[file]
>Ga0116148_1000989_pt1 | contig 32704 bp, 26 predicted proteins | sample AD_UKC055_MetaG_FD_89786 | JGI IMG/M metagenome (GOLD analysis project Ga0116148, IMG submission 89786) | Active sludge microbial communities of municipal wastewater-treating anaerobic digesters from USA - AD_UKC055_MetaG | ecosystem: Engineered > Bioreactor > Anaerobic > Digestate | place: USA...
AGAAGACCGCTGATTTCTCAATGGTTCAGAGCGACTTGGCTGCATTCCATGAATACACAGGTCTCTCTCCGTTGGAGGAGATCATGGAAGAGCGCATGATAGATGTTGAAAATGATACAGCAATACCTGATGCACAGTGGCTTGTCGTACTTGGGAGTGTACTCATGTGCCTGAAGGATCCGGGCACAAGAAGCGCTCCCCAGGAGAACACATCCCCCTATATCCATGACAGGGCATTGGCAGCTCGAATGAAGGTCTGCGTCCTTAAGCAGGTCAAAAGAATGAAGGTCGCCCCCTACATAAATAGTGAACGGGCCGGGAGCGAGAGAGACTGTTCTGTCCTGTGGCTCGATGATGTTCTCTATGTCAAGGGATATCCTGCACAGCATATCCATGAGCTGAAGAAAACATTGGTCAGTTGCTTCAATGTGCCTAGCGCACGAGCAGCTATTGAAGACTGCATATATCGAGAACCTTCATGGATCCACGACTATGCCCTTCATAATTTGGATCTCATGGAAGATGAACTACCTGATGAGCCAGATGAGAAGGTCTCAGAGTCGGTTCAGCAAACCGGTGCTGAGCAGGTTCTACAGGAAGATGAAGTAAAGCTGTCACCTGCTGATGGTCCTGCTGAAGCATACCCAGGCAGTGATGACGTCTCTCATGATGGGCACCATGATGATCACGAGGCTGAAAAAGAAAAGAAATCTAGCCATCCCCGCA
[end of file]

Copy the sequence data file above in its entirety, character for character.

>Ga0116148_1000989_pt1 | contig 32704 bp, 26 predicted proteins | sample AD_UKC055_MetaG_FD_89786 | JGI IMG/M metagenome (GOLD analysis project Ga0116148, IMG submission 89786) | Active sludge microbial communities of municipal wastewater-treating anaerobic digesters from USA - AD_UKC055_MetaG | ecosystem: Engineered > Bioreactor > Anaerobic > Digestate | place: USA...
AGAAGACCGCTGATTTCTCAATGGTTCAGAGCGACTTGGCTGCATTCCATGAATACACAGGTCTCTCTCCGTTGGAGGAGATCATGGAAGAGCGCATGATAGATGTTGAAAATGATACAGCAATACCTGATGCACAGTGGCTTGTCGTACTTGGGAGTGTACTCATGTGCCTGAAGGATCCGGGCACAAGAAGCGCTCCCCAGGAGAACACATCCCCCTATATCCATGACAGGGCATTGGCAGCTCGAATGAAGGTCTGCGTCCTTAAGCAGGTCAAAAGAATGAAGGTCGCCCCCTACATAAATAGTGAACGGGCCGGGAGCGAGAGAGACTGTTCTGTCCTGTGGCTCGATGATGTTCTCTATGTCAAGGGATATCCTGCACAGCATATCCATGAGCTGAAGAAAACATTGGTCAGTTGCTTCAATGTGCCTAGCGCACGAGCAGCTATTGAAGACTGCATATATCGAGAACCTTCATGGATCCACGACTATGCCCTTCATAATTTGGATCTCATGGAAGATGAACTACCTGATGAGCCAGATGAGAAGGTCTCAGAGTCGGTTCAGCAAACCGGTGCTGAGCAGGTTCTACAGGAAGATGAAGTAAAGCTGTCACCTGCTGATGGTCCTGCTGAAGCATACCCAGGCAGTGATGACGTCTCTCATGATGGGCACCATGATGATCACGAGGCTGAAAAAGAAAAGAAATCTAGCCATCCCCGCA